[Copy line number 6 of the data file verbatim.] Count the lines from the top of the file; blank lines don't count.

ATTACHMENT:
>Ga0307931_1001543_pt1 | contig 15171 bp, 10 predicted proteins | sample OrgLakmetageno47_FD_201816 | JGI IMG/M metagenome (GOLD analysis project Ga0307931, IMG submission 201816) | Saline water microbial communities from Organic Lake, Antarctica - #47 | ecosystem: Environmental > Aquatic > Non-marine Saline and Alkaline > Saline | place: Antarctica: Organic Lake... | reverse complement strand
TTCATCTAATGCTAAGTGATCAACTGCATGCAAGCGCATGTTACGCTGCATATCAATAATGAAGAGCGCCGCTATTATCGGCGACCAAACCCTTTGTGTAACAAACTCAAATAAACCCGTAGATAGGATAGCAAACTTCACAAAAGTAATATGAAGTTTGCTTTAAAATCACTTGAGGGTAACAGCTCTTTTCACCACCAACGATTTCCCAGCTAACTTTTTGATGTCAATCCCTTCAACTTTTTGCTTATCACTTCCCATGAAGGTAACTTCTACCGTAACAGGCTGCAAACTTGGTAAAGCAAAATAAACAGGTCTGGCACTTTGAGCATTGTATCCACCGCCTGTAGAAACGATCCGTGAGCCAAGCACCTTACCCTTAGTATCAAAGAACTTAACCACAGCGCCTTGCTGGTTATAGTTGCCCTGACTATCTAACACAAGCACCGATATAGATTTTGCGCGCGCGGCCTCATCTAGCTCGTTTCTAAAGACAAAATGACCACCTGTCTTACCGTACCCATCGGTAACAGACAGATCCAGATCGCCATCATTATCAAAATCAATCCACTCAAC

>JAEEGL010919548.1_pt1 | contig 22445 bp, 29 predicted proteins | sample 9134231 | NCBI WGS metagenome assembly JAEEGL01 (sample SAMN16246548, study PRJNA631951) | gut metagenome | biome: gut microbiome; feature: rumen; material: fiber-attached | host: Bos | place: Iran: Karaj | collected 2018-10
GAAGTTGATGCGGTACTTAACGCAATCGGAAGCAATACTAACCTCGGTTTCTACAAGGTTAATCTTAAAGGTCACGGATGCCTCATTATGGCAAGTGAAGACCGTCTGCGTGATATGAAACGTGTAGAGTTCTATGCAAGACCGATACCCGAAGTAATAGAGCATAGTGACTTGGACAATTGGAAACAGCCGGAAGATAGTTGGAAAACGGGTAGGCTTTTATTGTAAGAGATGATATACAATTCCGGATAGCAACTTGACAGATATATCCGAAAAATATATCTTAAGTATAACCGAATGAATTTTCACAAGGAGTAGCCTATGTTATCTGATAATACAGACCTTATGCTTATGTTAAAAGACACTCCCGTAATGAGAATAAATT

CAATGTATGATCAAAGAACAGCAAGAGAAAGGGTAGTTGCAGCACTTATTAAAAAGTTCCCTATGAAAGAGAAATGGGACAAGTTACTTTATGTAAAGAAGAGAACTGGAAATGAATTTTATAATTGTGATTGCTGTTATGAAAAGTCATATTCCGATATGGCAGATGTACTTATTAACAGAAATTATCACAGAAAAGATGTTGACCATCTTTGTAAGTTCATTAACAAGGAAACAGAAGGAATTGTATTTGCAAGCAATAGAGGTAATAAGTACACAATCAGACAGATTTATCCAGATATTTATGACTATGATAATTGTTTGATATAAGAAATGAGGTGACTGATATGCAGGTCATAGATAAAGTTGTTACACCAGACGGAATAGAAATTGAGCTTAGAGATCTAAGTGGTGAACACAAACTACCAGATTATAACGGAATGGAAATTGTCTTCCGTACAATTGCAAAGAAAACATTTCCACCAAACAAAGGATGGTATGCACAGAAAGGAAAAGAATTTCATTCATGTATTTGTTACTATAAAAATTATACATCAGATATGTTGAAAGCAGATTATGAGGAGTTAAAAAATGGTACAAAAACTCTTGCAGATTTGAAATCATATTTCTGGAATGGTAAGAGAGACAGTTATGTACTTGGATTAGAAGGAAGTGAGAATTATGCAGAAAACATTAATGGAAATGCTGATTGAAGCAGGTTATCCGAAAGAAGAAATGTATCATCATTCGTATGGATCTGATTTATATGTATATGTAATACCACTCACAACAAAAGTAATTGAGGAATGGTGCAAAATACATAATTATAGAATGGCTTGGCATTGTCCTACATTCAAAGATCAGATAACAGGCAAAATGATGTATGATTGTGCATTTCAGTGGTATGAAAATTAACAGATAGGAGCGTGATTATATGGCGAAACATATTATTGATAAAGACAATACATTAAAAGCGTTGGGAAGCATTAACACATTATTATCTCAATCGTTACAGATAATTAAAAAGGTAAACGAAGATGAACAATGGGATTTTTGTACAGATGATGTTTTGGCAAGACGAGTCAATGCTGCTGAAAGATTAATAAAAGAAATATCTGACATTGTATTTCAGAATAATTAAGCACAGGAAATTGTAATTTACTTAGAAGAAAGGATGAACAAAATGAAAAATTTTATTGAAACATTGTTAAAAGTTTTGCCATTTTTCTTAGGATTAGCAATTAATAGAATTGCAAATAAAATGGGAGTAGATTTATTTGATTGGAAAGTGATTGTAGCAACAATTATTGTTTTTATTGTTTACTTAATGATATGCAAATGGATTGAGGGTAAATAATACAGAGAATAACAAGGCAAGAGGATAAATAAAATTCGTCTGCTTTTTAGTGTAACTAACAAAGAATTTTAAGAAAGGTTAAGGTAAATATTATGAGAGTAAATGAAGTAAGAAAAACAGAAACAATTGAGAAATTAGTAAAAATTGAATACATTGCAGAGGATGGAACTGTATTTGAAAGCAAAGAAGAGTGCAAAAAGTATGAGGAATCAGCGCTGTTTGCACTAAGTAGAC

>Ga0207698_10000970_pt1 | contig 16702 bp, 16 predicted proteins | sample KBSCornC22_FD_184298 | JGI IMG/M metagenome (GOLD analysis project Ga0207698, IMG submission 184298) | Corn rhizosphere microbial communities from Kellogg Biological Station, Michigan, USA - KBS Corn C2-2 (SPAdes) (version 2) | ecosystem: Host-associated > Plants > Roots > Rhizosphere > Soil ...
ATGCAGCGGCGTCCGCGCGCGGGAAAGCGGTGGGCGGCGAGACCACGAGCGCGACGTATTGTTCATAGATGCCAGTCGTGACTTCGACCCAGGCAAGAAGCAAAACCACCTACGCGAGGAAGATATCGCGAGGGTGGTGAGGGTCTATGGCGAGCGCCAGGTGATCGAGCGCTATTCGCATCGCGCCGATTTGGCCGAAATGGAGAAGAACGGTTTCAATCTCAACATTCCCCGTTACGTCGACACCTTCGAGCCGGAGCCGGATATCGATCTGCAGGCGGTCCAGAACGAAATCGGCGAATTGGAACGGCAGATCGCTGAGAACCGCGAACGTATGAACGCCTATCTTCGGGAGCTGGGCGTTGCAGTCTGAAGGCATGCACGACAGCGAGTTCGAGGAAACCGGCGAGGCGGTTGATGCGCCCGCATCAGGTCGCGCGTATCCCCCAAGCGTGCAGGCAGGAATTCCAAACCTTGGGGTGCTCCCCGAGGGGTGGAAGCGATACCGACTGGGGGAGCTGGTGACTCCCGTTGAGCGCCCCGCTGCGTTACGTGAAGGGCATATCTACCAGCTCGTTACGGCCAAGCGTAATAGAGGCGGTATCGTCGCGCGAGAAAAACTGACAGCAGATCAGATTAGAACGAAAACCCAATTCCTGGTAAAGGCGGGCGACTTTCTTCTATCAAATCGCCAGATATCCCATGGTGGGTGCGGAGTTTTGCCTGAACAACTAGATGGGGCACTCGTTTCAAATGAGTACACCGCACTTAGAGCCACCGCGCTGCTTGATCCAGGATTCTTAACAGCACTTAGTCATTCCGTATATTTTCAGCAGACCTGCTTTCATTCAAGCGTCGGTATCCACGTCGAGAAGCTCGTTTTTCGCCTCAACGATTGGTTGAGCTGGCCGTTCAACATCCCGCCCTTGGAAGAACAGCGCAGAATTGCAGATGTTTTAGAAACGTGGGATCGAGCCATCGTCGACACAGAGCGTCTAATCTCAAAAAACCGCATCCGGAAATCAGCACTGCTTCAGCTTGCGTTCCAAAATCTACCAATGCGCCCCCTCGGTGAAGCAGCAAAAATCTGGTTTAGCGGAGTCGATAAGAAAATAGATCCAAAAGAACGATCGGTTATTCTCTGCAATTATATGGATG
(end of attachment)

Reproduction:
>Ga0207698_10000970_pt1 | contig 16702 bp, 16 predicted proteins | sample KBSCornC22_FD_184298 | JGI IMG/M metagenome (GOLD analysis project Ga0207698, IMG submission 184298) | Corn rhizosphere microbial communities from Kellogg Biological Station, Michigan, USA - KBS Corn C2-2 (SPAdes) (version 2) | ecosystem: Host-associated > Plants > Roots > Rhizosphere > Soil ...